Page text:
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Date of Issue: April 13, 2006

Consolidation consideration ends on Island

The latest round of talks of consolidating the three Island cities has ended.

And the end of the story is apparently the result of a trickle-down effect that began in Anna Maria City.

Bradenton Beach city commissioners last week opted out of helping fund a study of consolidating services on Anna Maria Island, agreeing that without the involvement of Anna Maria any merger consideration was moot.

Bradenton Beach and Holmes Beach voters last November agreed that the consolidation issue should be studied. Anna Maria city commissioners demurred on placing the matter on the ballot in that city.

The Carl Vinson Institute of Government in Georgia had offered a proposal to study the consolidation issue of the three cities, at a cost of $19,000-$25,000, plus travel expenses. The study would be "to assist the cities of Anna Maria, Holmes Beach and Bradenton Beach in assessing the potential for the cities to provide services to Anna Maria Island more efficiently through the change in governance."

"I don't think the voters of Bradenton Beach were voting to be consolidated with Holmes Beach," Mayor John Chappie said. "I believe they were looking at having one city on Anna Maria Island."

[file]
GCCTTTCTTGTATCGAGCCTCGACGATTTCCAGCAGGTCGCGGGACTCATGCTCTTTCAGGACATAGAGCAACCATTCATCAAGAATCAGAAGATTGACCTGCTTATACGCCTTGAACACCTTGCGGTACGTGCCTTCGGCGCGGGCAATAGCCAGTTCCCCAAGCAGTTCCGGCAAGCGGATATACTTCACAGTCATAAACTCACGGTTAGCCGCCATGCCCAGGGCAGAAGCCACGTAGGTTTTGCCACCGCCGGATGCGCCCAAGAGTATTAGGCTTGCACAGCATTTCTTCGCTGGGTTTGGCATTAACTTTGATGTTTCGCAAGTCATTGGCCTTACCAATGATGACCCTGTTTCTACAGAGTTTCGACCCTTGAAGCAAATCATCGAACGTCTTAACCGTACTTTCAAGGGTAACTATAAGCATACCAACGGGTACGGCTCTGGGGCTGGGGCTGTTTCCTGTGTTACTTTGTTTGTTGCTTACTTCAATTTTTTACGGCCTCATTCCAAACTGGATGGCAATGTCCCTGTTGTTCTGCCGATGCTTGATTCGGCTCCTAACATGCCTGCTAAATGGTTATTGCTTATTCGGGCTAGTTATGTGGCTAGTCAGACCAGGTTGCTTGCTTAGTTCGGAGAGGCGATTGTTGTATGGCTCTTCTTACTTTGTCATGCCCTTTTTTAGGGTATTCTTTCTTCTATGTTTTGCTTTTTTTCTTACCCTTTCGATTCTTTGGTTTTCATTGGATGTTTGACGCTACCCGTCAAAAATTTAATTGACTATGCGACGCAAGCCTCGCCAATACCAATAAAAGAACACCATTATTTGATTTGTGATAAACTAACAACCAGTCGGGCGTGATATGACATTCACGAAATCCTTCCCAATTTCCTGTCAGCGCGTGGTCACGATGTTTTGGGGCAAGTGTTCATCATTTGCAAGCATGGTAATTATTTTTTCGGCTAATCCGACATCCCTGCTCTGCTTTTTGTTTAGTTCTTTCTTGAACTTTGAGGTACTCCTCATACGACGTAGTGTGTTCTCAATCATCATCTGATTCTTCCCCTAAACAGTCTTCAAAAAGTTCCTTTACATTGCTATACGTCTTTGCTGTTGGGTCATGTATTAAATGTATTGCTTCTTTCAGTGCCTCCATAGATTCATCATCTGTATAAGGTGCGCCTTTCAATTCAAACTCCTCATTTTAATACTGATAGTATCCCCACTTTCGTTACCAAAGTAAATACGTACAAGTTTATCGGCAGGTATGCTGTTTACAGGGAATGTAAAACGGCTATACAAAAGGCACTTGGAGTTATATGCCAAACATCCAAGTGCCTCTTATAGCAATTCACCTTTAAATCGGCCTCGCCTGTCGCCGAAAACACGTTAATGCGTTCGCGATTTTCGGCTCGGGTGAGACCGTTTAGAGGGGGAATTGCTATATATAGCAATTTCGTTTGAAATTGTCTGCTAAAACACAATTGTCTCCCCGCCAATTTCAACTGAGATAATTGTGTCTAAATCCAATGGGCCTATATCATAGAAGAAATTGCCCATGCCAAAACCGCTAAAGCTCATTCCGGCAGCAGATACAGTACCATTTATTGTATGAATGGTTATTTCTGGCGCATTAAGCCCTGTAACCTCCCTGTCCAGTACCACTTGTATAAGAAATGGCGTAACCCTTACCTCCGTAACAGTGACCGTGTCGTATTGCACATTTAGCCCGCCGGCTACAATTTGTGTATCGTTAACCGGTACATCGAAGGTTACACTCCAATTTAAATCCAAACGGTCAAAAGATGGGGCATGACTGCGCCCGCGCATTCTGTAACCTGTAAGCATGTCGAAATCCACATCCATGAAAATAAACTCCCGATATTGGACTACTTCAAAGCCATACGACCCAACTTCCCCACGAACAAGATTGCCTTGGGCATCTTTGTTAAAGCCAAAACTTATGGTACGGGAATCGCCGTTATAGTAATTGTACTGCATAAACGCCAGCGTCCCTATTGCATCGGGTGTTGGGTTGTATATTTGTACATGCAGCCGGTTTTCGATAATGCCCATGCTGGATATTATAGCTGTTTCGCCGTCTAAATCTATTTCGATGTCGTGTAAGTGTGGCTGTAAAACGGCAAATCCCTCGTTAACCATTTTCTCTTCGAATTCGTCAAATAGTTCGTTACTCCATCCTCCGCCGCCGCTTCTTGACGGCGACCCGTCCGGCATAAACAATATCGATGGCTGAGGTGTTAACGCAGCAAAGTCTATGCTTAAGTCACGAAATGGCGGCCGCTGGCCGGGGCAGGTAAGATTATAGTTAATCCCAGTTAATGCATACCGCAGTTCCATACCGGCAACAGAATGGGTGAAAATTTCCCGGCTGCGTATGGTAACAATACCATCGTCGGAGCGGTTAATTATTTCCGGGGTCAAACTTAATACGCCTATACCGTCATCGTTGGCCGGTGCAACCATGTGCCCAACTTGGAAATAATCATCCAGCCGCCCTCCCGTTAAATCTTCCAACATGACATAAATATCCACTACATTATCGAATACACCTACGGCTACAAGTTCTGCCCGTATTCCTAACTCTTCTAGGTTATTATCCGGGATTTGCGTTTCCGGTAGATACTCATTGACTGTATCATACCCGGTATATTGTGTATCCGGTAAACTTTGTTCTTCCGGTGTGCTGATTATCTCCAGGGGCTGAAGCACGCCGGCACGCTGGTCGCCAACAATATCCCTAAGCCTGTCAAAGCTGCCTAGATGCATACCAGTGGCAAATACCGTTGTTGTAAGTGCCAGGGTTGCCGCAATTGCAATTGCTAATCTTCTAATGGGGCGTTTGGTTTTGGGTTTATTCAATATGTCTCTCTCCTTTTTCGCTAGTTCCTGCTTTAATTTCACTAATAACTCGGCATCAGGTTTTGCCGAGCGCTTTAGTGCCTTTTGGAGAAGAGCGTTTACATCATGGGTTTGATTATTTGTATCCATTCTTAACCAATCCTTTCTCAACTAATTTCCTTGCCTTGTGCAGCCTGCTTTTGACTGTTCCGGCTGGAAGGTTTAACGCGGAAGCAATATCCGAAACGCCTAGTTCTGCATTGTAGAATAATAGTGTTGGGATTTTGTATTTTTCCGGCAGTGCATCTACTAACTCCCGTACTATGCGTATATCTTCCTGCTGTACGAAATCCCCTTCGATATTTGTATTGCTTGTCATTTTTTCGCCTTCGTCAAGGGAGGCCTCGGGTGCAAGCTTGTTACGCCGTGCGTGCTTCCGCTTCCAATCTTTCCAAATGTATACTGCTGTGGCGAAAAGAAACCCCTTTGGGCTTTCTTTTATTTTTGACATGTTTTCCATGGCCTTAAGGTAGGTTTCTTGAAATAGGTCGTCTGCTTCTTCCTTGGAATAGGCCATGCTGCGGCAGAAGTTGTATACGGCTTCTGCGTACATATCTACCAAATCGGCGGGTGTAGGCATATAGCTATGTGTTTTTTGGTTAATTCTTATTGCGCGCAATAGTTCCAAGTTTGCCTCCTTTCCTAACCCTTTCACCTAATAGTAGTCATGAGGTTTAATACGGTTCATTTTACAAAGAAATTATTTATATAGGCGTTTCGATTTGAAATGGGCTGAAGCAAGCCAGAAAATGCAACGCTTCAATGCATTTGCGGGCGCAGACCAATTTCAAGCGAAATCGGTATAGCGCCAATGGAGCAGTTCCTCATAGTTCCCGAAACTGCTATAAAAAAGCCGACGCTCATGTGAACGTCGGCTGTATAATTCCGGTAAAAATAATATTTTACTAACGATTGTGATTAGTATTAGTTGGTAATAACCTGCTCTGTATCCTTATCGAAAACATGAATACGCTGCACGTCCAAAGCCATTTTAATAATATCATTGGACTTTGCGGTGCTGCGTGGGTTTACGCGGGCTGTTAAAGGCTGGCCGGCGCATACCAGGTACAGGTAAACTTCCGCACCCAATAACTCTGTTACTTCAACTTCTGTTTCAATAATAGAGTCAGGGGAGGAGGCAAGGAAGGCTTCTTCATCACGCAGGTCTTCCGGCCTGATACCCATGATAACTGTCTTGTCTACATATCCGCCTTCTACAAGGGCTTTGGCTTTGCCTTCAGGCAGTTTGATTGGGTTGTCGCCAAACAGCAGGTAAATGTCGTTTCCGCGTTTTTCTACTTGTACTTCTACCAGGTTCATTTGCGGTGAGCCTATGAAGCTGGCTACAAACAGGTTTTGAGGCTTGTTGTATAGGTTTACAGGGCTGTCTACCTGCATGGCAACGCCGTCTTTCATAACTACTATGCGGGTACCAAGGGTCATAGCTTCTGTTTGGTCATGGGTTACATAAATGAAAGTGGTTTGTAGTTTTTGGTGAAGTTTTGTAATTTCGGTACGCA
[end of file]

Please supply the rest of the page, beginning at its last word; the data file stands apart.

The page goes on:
Chappie said that he and Holmes Beach Mayor Carol Whitmore and Anna Maria Mayor SueLynn have been meeting regularly since the vote to discuss the matter, with SueLynn serving in moderator role. The result of those meetings was the decision to request the funding for the study.

"The ballot language said all three Island cities should be considered" for consolidation, Chappie said. Without Anna Maria being a part of the equation, "I believe that is a hurdle and Anna Maria needs to step forward."

City Commissioner Janie Robertson was more blunt in her remarks. "I do not feel we should spend any money without the support of Anna Maria."

Vice Mayor Lisa Maria Phillips was equally terse, asking, "Why should we include Anna Maria in the study without their support?" She said two cities going forward on the issue without the support of the third "could look like bully tactics. Without all three municipalities involved, the matter is moot."

City Commissioner John Shaughnessy echoed his colleagues' comments, stating that all three cities should share the costs of the consolidation review. "It was supposed to be a consolidation study of the Island, not two-thirds of the Island," he said. "For two cities to bear the cost of the consolidation study is ludicrous. The minority has made a decision for the majority in this case."

City Commissioner Bill Shearon also said he could not support the expense. "I believe Bradenton Beach has met the obligation of the voters," he said. "We looked into it, and I can't see spending city taxpayer dollars without all three cities participating."

The commission agreed unanimously that no further discussion on the matter would take place until and unless Anna Maria steps forward as an active participant.

Holmes Beach city commissioners still have the funding issue matter before them for debate, but with Anna Maria and now Bradenton Beach dropping out of the debate, any decision made there is probably meaningless.

The matter of combining services of the three cities on the Island is a recurring issue which, in the past, has never really gained support. Last year's majority vote of the two southernmost cities to pursue the matter, or at least investigate the issue, was the furthest the matter has ever reached.